Thursday, June 4, 2015

Biker Rights Organizations Ignoring Waco

Massacre at Twin Peaks on May 17th, 2015
Our fellow bikers are locked up in Waco, Texas on false charges & we wonder where the hell are the Attorneys & Rights groups that eagerly took money for "Protecting Our Rights" are doing about getting them out..ABATE, NCOM the MRF & the rest of the so-called motorcycle organizations are silent..They need to put up or shut the hell up..Are you pissed yet?..we surely are..~Biker Trash Network..

The Main Stream News Media are starting to wise up..
When her husband was arrested after a shootout at a biker club gathering at a Twin Peaks restaurant here May 17, Sheree Clendennen figured security camera video would soon clear him. “At first I just thought they’re going to take all these guys, look at the video, see who’s innocent and let all these guys go,” said Clendennen, 29, of nearby Hewitt. “Then Week 2 it was like, ‘Oh my gosh -- they’re not letting people go. They don’t care what’s on the video’,” she said of police, “With all of the security cameras and all of them out in the parking lot watching what went on, there is no reason all of these guys should have been held so long.”

But 17 days later, of the 177 people arrested in connection with the shooting that killed nine and wounded more than a dozen, 143 remain jailed this week, many on $1-million bond. Some face at least a month long wait for a bond-reduction hearing, and attorneys say it’s unlikely their clients will post bail. They have been arraigned but have not been formally charged. Prosecutors have 90 days to present a case to indict to a grand jury before those in custody are entitled to reduced bonds.

The bikers were arrested on allegations of engaging in organized crime, but none have been specifically charged in the shootings and the investigation is ongoing this week, according to Waco Police Sgt. W. Patrick Swanton. Several police officers who fired their weapons at the scene have been placed on administrative leave pending a separate, ongoing investigation, Swanton said.

The delays in prosecuting those at the scene of the shooting in this conservative central Texas college town have triggered legal complaints and controversy, including a Thursday hearing about whether two state district judges should recuse themselves in the matter.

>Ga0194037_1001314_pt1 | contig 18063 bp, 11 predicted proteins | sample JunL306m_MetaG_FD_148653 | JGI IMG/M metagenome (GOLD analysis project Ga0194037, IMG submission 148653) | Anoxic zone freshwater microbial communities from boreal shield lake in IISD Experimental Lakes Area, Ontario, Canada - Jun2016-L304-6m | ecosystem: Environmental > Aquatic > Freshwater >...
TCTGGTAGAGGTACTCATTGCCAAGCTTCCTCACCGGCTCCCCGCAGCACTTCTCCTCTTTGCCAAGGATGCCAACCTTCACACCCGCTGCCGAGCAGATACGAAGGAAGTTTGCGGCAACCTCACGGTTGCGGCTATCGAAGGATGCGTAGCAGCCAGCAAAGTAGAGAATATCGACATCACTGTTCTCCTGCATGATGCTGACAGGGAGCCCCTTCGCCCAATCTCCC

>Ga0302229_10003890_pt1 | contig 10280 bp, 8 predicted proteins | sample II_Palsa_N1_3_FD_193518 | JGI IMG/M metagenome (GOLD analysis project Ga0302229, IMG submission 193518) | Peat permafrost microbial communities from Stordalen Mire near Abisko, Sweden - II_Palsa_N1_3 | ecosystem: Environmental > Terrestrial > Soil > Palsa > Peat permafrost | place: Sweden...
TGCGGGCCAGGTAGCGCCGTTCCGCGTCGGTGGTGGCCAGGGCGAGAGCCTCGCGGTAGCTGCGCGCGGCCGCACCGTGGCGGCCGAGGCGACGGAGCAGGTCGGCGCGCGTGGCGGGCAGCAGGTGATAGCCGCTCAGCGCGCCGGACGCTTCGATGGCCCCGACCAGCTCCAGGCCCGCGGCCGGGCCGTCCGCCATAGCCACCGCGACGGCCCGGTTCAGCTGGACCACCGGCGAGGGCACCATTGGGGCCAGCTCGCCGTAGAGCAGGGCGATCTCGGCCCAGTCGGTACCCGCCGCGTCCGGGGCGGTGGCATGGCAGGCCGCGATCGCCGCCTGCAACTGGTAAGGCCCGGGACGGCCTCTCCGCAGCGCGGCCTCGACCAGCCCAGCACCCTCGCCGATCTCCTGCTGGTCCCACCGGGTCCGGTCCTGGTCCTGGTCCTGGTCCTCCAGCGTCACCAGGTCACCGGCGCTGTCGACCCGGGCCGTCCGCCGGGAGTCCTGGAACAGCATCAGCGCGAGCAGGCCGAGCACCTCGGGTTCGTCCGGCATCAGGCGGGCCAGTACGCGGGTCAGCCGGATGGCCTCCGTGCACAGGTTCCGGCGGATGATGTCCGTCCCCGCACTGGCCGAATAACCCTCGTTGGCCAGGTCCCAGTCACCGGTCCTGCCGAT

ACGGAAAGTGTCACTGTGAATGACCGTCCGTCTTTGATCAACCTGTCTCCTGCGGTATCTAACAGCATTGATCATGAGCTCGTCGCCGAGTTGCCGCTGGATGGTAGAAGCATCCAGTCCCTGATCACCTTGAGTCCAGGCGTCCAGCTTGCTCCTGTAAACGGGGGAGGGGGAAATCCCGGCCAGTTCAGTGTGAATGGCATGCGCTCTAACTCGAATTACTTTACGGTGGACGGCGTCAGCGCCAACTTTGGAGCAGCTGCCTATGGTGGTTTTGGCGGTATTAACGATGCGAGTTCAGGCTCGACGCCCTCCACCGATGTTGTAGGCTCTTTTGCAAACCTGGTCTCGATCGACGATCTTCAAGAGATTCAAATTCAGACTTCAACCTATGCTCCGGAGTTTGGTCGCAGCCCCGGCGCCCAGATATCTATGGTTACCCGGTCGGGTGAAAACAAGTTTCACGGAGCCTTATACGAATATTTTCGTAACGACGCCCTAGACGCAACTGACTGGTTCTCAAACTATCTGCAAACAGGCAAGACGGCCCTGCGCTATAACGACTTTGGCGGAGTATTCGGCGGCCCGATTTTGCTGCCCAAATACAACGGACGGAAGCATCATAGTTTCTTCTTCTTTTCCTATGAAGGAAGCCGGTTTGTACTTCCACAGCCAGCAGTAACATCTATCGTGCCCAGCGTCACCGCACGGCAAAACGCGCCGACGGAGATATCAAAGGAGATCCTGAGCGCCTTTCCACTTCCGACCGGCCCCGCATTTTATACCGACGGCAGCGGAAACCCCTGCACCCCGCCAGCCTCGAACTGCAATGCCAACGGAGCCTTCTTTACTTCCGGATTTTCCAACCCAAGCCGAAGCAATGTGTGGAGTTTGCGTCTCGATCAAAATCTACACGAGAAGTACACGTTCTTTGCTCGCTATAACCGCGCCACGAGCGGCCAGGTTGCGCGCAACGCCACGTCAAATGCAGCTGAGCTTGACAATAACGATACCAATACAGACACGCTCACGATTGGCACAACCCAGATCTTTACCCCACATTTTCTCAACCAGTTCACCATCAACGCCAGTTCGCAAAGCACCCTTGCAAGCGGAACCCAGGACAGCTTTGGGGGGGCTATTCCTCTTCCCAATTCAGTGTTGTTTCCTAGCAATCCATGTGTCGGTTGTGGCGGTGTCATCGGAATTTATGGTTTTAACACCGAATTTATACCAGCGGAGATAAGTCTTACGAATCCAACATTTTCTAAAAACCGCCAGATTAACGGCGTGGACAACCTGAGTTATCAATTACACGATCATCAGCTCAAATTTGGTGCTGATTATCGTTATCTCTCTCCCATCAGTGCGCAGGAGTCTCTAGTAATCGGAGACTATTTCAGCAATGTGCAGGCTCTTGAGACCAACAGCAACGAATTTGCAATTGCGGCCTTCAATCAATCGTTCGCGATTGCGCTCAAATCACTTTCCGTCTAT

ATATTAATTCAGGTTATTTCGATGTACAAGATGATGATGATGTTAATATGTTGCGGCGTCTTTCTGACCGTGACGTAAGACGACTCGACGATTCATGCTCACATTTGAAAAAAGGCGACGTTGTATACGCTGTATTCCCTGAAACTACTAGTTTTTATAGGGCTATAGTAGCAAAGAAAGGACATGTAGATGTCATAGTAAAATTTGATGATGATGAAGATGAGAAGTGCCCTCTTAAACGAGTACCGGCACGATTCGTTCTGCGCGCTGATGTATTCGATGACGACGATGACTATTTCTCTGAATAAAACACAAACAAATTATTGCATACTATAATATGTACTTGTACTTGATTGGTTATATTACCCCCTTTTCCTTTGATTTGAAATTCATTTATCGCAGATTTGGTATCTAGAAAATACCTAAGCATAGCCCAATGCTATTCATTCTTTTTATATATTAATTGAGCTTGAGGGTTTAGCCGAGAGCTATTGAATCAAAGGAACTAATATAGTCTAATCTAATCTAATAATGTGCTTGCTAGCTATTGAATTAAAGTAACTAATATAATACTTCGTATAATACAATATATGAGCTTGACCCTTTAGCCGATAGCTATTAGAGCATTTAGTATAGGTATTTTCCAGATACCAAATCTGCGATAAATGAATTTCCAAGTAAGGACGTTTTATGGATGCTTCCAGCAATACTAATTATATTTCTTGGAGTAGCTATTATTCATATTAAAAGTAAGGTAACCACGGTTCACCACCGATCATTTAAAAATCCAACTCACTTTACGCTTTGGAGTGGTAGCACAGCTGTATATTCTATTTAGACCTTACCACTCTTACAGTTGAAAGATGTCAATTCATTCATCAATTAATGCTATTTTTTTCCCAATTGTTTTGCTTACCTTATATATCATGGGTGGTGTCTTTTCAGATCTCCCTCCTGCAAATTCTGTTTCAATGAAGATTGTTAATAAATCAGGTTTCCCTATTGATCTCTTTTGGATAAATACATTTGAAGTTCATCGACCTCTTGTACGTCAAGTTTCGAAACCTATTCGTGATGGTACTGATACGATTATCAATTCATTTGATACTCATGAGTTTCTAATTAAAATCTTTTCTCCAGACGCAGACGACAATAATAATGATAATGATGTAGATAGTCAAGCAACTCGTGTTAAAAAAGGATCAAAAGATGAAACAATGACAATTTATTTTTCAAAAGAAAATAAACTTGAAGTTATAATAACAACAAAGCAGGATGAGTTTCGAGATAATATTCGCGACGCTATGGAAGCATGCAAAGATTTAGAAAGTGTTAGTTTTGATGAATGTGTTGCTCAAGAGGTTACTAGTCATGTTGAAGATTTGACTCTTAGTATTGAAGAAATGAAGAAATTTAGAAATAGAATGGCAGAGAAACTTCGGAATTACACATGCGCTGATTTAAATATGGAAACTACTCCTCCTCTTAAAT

“It’s unprecedented, this wholesale roundup of people,” said F. Clinton Broden, a Dallas attorney representing Matthew Clendennen. “It seems like something out of ‘Casablanca’ -- just round everybody up. You’re arresting people for being at the scene of a crime. It’s scary that this can happen in America.”
Amy Kuzniarek, a spokeswoman for the McLennan County district attorney’s office, said this week that “this is an open, active criminal case and an ongoing investigation, therefore, our office cannot and will not comment.”

Clendennen, does not have a criminal record, is a landscaper, father of four, former firefighter and member of the Scimitars motorcycle club. He recently filed a complaint with the State Commission on Judicial Conduct against the justice of the peace who arraigned him, and a federal civil rights lawsuit against the city of Waco, McLennan County and prosecutors, alleging that he was wrongfully arrested and detained.

“He spent 17 days in jail, he’s likely to lose his business, he’s sole provider to his current family, a wife and two children, and he shares custody with his ex-wife, who is going back into court to get custody,” Broden said, adding that Clendennen’s motorcycle was seized by police.n his complaints, Clendennen claims that McLennan County Justice of the Peace Walter “Pete” Peterson said that he gave bikers a $1-million bond “to send a message,” and that Dist. Atty. Abelino Reyna created “fill-in-the-blank” arrest warrants without probable cause, alleging that the bikers were not cooperating and were therefore not victims.